The Marin Energy Authority has proposed reducing the bills of Marin Clean Energy rate payers by 14 percent effective April 7, but in its ongoing battle with Pacific Gas & Electric to win over customers, the agency faces an uphill battle.
Marin Clean Energy, an alternative energy provider that launched in May 2010 as nonprofit joint powers authority composed of Marin County and several cities in Marin, only competes with PG&E on electricity generation costs, as PG&E controls transmission and distribution.
As a result, it can only directly control part of the costs passed onto its customers.
The California Public Utilities Commission approved a 17 percent rate decrease for energy generation for PG&E on Jan. 1, but its rates for transmission and distribution are expected to go up March 1 if approved by the state PUC.
Those higher rates would mean that Marin Energy Authority customers who use large amounts of electricity would face higher transmission and distribution costs, potentially canceling out the benefit of MEA's proposed rate decrease.
That likelihood concerns Mill Valley City Councilwoman and MEA board member Shawn Marshall.
"I’m quite worried that MEA being slightly higher than PG&E is going to be problematic for us," Marshall said Monday night about the rate of customers opting out of Marin Clean Energy.
Further complicating matters for MEA is its stance of only adjusting rates annually, while PG&E does so more frequently. PG&E said its rate cut was made possible by lower energy costs.
"We have made a decision not to chase rates," Marshall said.
Despite the concern, MEA's ability to offer up a rate decrease is an indication that the agency continues to get its financial house in order, acording to Damon Connolly, chairman of the agency's technical committee.
“Marin Clean Energy has been financially prudent and successful in 2010 and, as a result, we are pleased to be able to offer this rate decrease to our customers," said Damon Connolly, chairman of the agency's technical committee. "It is another reminder that MCE is working — for our customers and our community. We provide a better product at comparable rates.”
Marin Clean Energy consolidated its start-up costs in January with a $2.3 million loan with River City Bank of Sacramento, allowing it to repay $540,000 that was approved by the Marin County Board of Supervisors in 2008. In addition, the loan relieves the county of a $950,000 loan guarantee along with a $100,000 guarantee by the town of Fairfax.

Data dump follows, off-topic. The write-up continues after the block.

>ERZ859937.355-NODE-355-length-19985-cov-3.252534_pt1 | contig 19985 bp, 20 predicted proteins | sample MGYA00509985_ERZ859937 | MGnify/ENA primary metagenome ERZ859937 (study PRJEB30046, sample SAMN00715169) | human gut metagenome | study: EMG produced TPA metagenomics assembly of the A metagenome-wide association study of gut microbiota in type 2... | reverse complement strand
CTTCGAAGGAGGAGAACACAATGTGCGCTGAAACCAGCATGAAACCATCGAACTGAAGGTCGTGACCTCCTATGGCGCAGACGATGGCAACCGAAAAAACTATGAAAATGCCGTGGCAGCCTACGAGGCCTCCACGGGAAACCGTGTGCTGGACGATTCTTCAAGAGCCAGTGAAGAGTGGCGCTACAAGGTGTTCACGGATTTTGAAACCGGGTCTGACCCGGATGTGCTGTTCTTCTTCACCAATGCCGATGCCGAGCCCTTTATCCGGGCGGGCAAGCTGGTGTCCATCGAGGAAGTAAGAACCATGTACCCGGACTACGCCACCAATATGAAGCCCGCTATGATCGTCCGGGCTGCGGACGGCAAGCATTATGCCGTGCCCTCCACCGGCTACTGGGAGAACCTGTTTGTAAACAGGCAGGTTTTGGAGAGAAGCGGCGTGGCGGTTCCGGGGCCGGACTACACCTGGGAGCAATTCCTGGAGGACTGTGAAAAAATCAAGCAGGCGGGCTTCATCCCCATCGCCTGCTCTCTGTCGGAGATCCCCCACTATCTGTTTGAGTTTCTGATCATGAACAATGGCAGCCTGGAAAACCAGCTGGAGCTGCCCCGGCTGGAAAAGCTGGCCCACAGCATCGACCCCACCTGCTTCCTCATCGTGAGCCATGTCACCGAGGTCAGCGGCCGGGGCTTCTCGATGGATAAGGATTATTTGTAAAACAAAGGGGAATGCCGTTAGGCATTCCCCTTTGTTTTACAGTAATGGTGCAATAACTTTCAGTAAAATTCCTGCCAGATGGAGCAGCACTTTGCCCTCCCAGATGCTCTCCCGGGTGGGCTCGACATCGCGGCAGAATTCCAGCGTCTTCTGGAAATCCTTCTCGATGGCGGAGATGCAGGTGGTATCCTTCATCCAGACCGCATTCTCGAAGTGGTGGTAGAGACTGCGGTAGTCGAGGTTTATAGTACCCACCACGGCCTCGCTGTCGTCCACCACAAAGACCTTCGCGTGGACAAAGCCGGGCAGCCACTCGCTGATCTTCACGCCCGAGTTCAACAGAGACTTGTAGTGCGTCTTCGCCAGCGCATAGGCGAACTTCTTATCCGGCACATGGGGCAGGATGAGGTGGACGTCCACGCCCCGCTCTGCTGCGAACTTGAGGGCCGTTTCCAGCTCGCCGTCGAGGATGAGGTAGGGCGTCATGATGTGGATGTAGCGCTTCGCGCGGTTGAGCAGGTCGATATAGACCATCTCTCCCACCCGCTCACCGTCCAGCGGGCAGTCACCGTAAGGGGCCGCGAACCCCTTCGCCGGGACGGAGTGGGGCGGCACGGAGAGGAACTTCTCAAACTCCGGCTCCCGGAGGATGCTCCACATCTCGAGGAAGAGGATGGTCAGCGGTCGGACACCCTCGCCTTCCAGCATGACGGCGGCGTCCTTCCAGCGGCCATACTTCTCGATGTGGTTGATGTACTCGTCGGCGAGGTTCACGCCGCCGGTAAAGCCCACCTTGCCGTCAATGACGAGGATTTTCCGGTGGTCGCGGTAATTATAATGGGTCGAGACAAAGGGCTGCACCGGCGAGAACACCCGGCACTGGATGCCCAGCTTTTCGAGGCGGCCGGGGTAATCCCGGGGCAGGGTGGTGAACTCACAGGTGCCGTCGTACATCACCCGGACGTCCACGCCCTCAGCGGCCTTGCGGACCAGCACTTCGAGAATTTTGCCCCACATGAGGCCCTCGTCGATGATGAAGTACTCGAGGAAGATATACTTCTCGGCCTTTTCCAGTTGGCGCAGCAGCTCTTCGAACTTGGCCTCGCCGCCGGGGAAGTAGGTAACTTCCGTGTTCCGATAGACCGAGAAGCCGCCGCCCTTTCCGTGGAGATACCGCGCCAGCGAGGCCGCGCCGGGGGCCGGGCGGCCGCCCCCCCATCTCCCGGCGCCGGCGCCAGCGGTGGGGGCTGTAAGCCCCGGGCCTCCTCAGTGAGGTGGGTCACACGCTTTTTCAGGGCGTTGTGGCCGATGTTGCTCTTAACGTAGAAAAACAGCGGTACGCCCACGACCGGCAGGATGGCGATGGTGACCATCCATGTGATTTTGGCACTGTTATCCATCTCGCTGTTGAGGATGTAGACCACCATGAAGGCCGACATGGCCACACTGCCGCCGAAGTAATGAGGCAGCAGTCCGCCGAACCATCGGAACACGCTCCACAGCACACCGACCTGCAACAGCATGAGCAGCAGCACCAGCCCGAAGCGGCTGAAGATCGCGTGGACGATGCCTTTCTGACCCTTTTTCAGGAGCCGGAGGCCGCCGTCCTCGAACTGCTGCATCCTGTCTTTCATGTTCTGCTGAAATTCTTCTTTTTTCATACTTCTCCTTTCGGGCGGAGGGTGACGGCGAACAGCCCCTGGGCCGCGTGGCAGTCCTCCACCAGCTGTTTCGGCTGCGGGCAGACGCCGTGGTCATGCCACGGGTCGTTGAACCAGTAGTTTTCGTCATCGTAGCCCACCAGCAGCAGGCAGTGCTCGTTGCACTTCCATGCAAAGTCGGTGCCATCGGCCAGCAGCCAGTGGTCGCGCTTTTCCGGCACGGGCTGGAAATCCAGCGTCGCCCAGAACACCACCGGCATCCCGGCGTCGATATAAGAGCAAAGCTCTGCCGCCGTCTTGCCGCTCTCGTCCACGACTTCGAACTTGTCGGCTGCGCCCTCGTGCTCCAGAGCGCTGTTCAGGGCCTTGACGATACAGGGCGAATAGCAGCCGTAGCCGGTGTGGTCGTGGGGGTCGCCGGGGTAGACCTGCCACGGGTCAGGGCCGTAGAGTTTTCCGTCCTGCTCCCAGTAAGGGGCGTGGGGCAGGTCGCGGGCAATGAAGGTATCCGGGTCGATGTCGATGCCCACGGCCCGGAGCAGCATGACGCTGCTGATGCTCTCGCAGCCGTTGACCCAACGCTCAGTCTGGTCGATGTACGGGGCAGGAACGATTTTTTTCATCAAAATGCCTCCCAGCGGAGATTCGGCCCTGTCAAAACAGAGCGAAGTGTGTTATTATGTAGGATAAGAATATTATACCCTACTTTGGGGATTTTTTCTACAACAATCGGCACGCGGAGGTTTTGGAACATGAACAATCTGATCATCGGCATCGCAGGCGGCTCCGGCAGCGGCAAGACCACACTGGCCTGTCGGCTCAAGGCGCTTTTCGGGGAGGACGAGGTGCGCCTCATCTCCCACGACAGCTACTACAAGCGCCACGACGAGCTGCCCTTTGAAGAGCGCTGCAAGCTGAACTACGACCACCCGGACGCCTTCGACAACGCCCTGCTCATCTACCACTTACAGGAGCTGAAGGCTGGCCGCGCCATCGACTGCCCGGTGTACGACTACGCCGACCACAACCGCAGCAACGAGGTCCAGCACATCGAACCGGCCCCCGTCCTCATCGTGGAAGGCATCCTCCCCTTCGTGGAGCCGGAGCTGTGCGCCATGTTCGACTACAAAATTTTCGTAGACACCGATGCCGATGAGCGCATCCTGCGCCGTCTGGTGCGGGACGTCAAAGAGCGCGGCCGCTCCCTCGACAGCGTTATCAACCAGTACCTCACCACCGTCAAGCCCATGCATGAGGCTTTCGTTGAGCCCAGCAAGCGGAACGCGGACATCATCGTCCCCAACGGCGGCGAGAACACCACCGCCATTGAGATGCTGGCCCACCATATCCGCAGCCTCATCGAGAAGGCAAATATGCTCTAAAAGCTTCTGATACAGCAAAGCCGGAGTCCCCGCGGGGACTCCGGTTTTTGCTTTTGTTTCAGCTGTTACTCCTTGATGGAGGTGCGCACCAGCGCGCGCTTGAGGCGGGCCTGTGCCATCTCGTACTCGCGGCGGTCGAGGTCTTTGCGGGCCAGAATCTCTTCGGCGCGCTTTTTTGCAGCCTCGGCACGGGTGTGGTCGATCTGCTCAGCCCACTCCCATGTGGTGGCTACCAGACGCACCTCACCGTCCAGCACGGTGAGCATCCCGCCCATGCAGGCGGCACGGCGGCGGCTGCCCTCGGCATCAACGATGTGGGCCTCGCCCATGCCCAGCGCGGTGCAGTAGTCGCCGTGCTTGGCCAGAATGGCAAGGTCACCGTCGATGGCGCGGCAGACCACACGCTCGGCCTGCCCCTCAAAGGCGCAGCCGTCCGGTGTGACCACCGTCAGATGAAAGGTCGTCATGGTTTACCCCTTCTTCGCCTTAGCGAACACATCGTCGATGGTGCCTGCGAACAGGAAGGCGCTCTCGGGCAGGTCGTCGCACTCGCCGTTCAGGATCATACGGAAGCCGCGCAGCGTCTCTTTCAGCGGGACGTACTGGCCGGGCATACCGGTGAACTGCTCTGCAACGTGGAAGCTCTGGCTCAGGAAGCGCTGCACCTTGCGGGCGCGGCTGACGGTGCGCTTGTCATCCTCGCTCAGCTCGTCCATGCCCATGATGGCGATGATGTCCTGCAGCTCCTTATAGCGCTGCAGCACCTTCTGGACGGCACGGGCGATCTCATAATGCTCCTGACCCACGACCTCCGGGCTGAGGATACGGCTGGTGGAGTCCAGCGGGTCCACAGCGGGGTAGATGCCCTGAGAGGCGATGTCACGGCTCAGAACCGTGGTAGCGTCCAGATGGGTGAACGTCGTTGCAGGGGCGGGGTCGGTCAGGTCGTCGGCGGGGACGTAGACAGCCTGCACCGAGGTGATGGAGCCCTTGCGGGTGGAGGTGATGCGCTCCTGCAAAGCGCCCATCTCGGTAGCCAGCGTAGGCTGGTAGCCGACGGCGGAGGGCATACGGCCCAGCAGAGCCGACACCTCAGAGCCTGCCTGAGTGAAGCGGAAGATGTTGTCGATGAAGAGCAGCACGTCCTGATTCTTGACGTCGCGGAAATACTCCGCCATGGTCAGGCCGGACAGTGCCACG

"We took out any obligation on the taxpayer," Marshall said of the move to repay the county and consolidate its debt with River City. "It's just ratepayer debt now."
Marin Clean Energy is comprised of Marin County and the cities of San Rafael, Mill Valley, Fairfax, Sausalito, San Anselmo, Tiburon and Belvedere. Novato decided on a wait-and-see approach in early 2010 before Marin Clean Energy got under way.
In addition to the rate decrease, the authority is eliminating an early membership fee of $10 a month for customers of its premium Deep Green program, which draws electricity from 100 percent renewable sources. Marin Clean Energy customers can sign up for Deep Green 100 percent renewable energy for just a penny more per kilowatt-hour, the agency said.
The larger rate reduction will go into effect April 7 if it is approved.
In addition to the 14 percent reduction in rates and elimination of the early Deep Green enrollment fee, MEA is also proposing that its rates be rounded to three decimal places instead of five to help simplify the bill and make it easier for customers to understand the rates they pay.
The rate reduction is one of three critical milestones set to assure financial health for Marin Clean Energy, according to MEA chairman and a Marin County Supervisor Charles McGlashan. He said priority has been given to paying back individual and public loans, operating with a $2 million surplus in its first year and launching new generation soures.
"We owe it to our ratepayers to share this health via lower rates whenever we can," McGlashan said.
The agency serves about 9,000 customers and hopes to increase the base to 70,000 rate payers in its second phase of operations next year, according to Dawn Wiesz, who was named MEA's executive officer earlier this month after serving in an interim position since its inception in 2008.
Currently, 26.5 percent of the electricity that the Marin Energy Authority supplies to its customers comes from renewable sources, while PG&E estimated that approximately 16 percent of its electricity came from renewable sources in 2010.
Weisz said she has researched legislation and industry data in the process of forming Marin Clean Energy since 2003. The agency hired Weisz earlier this month after its recruiters told the board that “you’re basically describing your current interim director,” Marshall said.
McGlashan said Weisz "has exceeded every operational and executive challenge we’ve asked of her, from negotiating with the energy pros and dealing with the CPUC, to managing relations with the public and our eight member jurisdictions. No one in the country has her specific knowledge of the intricacies of this program, and we would not be where we are now without her exceptional leadership.”
Weisz' $198,000 salary has drawn some criticism, however.
Mill Valley resident and residential developer Bruce Dorfman asked the Mill Valley City Council Monday to take a firm stand against what he called “irresponsible behavior.“
“A pay package of this size and provided in the manner of this one implies favoritism and lack of accountability,” Dorfman said.
Marshall defended the pay package, saying that it was more in line with the private sector with lowers benefits costs and higher salary.
"And Dawn is highly marketable right now," she said. "She is a unique talent right now because there aren’t many of her."